In short

AI technologies become increasingly complex and need increasingly large amounts of computational power. As a result, energy consumption of AI is a major issue. In contrast, computation in biological brain tissue consumes six orders of magnitude less power than silicon-based systems. Motivated by this fact, this project aims to develop the world’s first hybrid neuro-in-silico Artificial Intelligence (AI) computer, introducing a fundamentally new paradigm for AI computing. The team aims develop a hybrid AI computer, composed of an in-silico Bayesian control agent (BCA) that communicates with synthetic neural tissue hosted on a microfluidic Brain-on-Chip (BoC). This hybrid AI computer will be trained to solve a real-world AI problem for much less power consumption than a full silicon-based AI computer.


PhD students, main role: research

  • Sepideh Adamiat, PhD student (EE)
  • Focusses on in-silico AI agent, supervised by Wouter, Robert and Bert
  • Guillem Monso, PhD student (ME)
  • Focusses on brain-on-chip hardware, supervised by Burcu, Regina and Wouter

Junior faculty staff, main role: daily supervisors

  • Dr. Burcu Gumuscu Sefunc, assistant professor (BMT)
  • pioneer of microfabrication, hydrogel micro-patterning and single-cell analysis via protein-barcoded microparticles
  • Dr. Wouter Kouw, assistant professor (EE)
  • Background in both neuroscience (MSc) and engineering AI (PhD); specialist in development of free energy minimizing algorithmic intelligent systems.
  • Dr. Robert Peharz, assistant professor (MCS)
  • Specialist in probabilistic AI. Currently at TU Graz, but still part-time assist. Prof. at MSC and remains fully involved with BayesBrain.

Senior faculty, main role: supervision, management, and communication

  • Dr. Regina Luttge, associate professor (ME-Microsystems)
  • chair Neuro-Nanoscale Engineering at Microsystems design and demonstration of platform technologies for (neuro)bio-hybrid systems based on microchip technology.
  • Bert de Vries, Professor (EE)
  • directs the research group BIASlab that focusses on Nature-inspired synthetic Intelligent Agents that learn purposeful behavior solely by minimizing free energy.


With the global use of complex AI tools, the energy consumption of AI also exploded. As these models run on huge data sets, stored in enormous (cooled) data centers, needing more and more computing power, we need urgently more energy-efficient AI computing methods. This project is unique as it implements the physics of the brain (the most successful known ultra-low-power intelligent system), both in a silicon-based and a cultured neural system. In nature, the driving force of movements, including movements of beliefs and information processing in the brain, is that energy differences of any kind are minimized in least time. We will use this method to develop novel synthetic AI on silicon and seamlessly integrate these computations with ultra-low-power computations in cultured brain tissue. As a result, our hybrid AI computer will be as programmable as a current silicon-based AI system, and as energy-conserving as biological brain tissue. The project may also have impact on other disciplines providing new insights in how the brain works, how neurodegenerative diseases develop, and advancing Brain-Computer communication to treat diseases.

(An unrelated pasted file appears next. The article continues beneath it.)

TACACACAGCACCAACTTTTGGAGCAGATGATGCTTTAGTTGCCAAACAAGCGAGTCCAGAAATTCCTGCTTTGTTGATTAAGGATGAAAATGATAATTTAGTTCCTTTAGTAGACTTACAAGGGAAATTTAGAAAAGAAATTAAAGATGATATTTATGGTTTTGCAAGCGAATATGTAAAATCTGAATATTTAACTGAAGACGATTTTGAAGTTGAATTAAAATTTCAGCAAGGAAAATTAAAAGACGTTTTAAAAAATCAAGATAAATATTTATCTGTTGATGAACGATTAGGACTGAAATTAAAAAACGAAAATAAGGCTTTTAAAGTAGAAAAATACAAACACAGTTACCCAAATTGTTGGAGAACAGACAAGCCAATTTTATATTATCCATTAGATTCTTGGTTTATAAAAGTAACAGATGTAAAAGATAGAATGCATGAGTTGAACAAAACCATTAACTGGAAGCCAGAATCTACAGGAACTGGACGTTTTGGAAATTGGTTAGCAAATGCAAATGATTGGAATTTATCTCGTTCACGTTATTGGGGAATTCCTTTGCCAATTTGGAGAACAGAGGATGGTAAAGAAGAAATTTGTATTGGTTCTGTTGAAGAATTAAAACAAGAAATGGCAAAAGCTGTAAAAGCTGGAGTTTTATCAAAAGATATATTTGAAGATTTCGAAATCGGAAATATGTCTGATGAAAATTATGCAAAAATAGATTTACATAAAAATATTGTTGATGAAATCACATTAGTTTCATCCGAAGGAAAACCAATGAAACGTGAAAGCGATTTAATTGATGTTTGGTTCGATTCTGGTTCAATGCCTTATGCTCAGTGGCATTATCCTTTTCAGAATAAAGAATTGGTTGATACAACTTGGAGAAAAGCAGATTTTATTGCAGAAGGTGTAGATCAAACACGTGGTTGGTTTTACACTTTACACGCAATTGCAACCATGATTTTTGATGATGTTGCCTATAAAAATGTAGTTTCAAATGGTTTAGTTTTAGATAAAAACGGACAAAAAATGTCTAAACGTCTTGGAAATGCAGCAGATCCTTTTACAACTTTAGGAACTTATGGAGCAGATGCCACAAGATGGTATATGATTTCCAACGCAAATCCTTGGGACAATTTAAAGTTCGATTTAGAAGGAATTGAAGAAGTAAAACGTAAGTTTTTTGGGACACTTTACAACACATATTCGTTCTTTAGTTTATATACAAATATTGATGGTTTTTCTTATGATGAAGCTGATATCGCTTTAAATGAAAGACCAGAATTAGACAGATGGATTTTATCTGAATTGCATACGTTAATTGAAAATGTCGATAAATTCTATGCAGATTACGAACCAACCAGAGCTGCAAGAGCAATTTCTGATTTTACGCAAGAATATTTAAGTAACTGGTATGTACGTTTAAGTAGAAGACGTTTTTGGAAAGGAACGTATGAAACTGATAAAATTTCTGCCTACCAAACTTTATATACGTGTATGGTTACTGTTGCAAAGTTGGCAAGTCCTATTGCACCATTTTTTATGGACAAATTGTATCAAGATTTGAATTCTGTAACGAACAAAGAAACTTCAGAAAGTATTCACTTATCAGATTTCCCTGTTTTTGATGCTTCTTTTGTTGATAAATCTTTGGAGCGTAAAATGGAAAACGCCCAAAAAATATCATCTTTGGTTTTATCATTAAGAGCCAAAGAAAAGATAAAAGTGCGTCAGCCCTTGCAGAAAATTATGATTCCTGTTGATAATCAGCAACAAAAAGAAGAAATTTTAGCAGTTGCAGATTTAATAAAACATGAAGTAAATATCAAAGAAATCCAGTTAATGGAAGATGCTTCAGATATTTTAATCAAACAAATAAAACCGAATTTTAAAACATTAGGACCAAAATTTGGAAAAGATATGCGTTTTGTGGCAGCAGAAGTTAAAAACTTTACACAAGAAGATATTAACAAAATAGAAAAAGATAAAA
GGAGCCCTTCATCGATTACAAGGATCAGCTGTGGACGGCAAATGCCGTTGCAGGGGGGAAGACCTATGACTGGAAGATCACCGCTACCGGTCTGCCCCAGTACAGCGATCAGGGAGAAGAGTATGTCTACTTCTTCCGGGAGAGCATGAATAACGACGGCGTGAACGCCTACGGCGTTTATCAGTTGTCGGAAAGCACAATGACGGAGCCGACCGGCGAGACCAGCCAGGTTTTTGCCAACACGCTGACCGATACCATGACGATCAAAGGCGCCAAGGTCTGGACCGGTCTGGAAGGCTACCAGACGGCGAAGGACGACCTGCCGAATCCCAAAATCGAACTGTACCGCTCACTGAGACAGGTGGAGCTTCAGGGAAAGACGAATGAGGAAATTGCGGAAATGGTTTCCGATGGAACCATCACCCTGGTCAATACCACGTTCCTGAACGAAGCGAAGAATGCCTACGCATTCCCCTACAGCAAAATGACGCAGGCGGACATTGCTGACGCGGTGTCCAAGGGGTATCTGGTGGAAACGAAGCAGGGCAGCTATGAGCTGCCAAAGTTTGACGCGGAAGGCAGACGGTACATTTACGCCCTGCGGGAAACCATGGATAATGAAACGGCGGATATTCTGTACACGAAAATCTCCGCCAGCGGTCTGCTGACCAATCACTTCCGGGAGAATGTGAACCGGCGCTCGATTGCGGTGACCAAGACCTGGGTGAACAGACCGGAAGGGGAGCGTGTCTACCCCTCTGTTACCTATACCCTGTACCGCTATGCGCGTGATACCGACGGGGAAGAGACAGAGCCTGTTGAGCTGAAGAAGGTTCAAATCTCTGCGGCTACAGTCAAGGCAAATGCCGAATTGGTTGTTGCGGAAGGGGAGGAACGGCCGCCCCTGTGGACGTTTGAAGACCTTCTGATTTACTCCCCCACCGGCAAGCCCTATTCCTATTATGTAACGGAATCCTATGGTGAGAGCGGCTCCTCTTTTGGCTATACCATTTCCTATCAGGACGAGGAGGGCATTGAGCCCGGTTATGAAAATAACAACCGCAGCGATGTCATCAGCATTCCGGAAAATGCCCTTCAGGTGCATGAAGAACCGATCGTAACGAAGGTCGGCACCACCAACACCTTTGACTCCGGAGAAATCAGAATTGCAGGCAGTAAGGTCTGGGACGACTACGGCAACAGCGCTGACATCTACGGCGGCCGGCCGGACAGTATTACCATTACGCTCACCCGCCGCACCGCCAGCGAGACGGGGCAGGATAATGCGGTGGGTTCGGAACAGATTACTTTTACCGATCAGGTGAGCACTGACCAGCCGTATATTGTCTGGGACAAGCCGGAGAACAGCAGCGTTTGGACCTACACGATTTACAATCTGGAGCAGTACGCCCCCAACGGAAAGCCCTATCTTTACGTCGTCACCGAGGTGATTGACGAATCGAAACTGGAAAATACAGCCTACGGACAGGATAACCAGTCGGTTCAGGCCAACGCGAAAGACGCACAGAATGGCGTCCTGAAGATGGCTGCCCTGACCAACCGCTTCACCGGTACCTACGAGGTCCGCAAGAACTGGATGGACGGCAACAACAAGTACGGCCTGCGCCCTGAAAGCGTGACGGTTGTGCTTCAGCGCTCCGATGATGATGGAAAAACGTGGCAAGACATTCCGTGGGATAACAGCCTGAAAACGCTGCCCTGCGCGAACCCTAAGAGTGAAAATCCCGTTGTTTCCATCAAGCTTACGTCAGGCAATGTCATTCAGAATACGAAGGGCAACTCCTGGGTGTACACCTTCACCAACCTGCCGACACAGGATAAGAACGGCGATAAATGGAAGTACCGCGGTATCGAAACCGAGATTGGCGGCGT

The dramatic progress in AI and Machine Learning technology comes with substantial increases in power consumption. The team aims to lay the foundations of a radically different AI concept: instead of large-scale server farms, AI computation could be realized as distributed ultra-low power systems. While several strategies for alternative computational infrastructures exist (e.g., neuromorphic hardware, photonic integrated circuits, organic transistors), this project launches topologically arranged brain-function mimicry in cultured neurons as central computational units.

The proposed method requires a multidisciplinary team of researcher that bring together knowledge of mathematics, biology, electrical-, mechanical- and biomedical engineering, computer sciences and AI. All these expertises are present in the consortium in a balanced manner with different levels of mono- to inter-disciplinary scientists, which is key to making the BayesBrain project successful